It's never been about hedge funds being in or out of style per se. When an endowment manager redeems from shitty hedge fund XYZ Capital they usually are doing it because they have a different investment in mind. Rarely is it just to hold the cash for some extended period of time. And normally that different investment is going to be another asset manager and very likely another hedge fund, just a better one for their needs at the moment. Like any other investment, the way I see it is as ignoring the macro and focusing on the business itself to see what direction it's going to be heading. Good funds with good track records don't die because broader market conditions change. Shitty funds die quick. The only problem with good funds is they tend to shutter themselves once their managers get so rich they don't know what to do with themselves anymore.

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Oct 27, 2016

The market has been macro-driven for the past few years. It is hard to analyze companies in markets propped up by quantitative easing, as Einhorn and Klarman have suggested. Consumer preferences have been altered. Although government actions have always somewhat driven returns, the entire market now moves with Fed/ECB announcements.

That said, I am optimistic for the next few years. We should be coming out of a secular bear market (please don't let us be Japan...) and current inflows to index funds and bonds should create opportunities for active managers.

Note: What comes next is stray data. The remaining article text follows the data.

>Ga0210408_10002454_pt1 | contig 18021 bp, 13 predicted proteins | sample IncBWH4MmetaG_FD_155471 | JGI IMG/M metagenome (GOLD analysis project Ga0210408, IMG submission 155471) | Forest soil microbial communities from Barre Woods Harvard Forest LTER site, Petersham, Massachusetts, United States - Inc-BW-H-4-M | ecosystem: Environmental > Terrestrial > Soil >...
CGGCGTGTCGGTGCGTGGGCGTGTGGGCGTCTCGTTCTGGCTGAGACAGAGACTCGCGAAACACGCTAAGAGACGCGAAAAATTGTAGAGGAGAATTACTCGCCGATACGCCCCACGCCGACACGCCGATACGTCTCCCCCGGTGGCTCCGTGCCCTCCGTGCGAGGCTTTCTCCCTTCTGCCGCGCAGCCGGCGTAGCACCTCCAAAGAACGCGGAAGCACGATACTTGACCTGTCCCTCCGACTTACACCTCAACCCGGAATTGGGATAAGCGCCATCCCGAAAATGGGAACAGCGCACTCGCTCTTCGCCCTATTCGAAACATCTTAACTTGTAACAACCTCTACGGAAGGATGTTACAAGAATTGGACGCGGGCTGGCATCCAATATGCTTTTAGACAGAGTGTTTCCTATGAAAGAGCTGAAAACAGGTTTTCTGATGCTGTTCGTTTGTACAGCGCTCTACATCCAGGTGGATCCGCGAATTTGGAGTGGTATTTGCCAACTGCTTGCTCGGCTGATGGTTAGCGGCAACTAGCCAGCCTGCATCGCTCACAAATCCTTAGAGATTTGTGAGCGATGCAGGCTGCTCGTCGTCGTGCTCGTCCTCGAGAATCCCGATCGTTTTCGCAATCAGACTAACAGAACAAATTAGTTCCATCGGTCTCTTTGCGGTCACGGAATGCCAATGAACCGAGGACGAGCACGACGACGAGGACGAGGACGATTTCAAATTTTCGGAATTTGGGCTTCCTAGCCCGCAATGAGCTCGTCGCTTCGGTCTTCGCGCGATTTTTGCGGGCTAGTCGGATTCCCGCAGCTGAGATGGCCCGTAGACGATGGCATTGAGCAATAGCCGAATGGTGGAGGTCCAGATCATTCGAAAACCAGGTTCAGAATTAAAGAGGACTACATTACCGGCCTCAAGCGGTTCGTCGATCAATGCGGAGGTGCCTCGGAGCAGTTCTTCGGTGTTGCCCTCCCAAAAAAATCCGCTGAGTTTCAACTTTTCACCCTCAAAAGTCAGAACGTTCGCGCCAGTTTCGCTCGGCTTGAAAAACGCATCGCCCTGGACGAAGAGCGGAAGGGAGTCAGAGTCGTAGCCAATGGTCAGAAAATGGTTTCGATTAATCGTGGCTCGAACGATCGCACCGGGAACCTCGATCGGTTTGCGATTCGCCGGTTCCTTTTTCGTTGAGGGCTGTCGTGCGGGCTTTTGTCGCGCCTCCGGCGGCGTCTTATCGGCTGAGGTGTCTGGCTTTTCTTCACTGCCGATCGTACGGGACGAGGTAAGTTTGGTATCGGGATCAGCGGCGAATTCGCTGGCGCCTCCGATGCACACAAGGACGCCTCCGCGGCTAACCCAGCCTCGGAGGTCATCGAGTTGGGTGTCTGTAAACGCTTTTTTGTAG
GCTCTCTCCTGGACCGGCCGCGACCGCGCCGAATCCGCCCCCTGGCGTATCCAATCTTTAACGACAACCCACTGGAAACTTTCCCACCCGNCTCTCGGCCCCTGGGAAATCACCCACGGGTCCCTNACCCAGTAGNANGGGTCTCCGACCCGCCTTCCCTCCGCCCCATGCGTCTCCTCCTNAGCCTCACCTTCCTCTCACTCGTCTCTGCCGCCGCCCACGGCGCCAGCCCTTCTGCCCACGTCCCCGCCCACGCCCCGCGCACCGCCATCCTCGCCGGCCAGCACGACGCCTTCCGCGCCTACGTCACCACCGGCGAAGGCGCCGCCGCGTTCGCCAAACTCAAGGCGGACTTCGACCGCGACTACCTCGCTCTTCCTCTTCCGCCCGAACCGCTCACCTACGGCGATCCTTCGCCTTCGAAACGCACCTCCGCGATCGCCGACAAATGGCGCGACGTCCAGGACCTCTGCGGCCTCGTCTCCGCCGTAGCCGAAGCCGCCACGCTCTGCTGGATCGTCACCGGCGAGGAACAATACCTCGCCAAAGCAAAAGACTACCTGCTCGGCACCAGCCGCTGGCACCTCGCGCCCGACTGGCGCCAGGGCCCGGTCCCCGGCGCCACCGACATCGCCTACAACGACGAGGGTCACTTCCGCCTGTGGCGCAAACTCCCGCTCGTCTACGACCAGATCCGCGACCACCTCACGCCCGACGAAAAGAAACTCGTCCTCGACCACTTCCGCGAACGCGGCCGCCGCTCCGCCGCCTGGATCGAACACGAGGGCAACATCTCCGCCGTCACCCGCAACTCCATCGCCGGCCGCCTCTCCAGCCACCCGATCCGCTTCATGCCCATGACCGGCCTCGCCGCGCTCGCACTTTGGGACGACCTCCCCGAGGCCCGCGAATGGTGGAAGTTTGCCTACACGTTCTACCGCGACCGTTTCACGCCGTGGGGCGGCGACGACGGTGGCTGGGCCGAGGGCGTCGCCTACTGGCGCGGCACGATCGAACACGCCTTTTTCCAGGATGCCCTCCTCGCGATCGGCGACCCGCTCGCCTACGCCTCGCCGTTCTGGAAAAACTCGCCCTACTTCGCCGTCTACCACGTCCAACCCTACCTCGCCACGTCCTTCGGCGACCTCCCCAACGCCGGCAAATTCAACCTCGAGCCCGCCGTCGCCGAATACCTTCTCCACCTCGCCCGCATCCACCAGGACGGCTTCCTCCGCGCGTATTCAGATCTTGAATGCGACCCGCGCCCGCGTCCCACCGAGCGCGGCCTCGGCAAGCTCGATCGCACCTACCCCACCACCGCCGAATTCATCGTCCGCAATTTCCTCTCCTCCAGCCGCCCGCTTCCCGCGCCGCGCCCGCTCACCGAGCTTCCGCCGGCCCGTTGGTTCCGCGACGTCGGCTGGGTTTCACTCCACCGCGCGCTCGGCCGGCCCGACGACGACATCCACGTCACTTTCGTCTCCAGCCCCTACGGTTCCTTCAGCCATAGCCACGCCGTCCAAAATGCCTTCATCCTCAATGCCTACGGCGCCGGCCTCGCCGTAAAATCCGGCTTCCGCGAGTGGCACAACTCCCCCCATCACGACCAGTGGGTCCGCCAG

Oct 27, 2016

I don't know the exact number but I believe the net amount going into Hedge Funds this year is positive. HF industry is pretty good with respect to Darwinist logic, you do poorly you're out. Sounds like you buddy is seeing only part of the bigger picture. Like BH said, flows will follow performance and the AUM will leave the shitty HF guys and go to the performers.

And with the Buffet statement, it's difficult to compare the current market to what it was like when Buffett soft closed his 100mm Fund.

Business model of HF's is not being threatened. You shouldn't compare a index to a HF's returns, that's not what they sell them selves on. They sell them selves on their sharp ratio, and their VaR. They pitch them selves to Pension funds, endowment funds who are looking to diversify their holdings across asset classes to reduce the risk in the portfolio. Also, the bigger the AUM of the hedge fund the safer these endowment fund feels giving them money, because they see them as less likely to blow up.

Oct 27, 2016

The model definitely was shaken post 2008. Pre crisis family offices and FoFs held the majority of HF assets and were far more comfortable in investing in smaller managers (<$5 billion) and nichier strategies. Post crisis FoFs have seen assets shrink, family offices are more tepid in investing and HNWs either have eliminated their HF allocations or are investing in UCITS/40 Accs/etc (for the most part). Pensions/Foundations/Endowments have largely picked up the slack as they begin to allocate more to alternatives and go direct more (pull $ from FoFs and invest directly in HFs). As these institutional allocators put forth >$50mln tix they have (usually) more sway with the managers when it comes to fees. Because of this trend and others the fee model is changing and we're seeing the 2/20 structure slowly evolve to 1.5/15... The industry is thus changing to a degree

Oct 27, 2016

talk about growth

Oct 27, 2016
Oct 27, 2016

Thanks Mr Pink

Say Hi to Mr Wolf for me

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The time is now, seize the day ...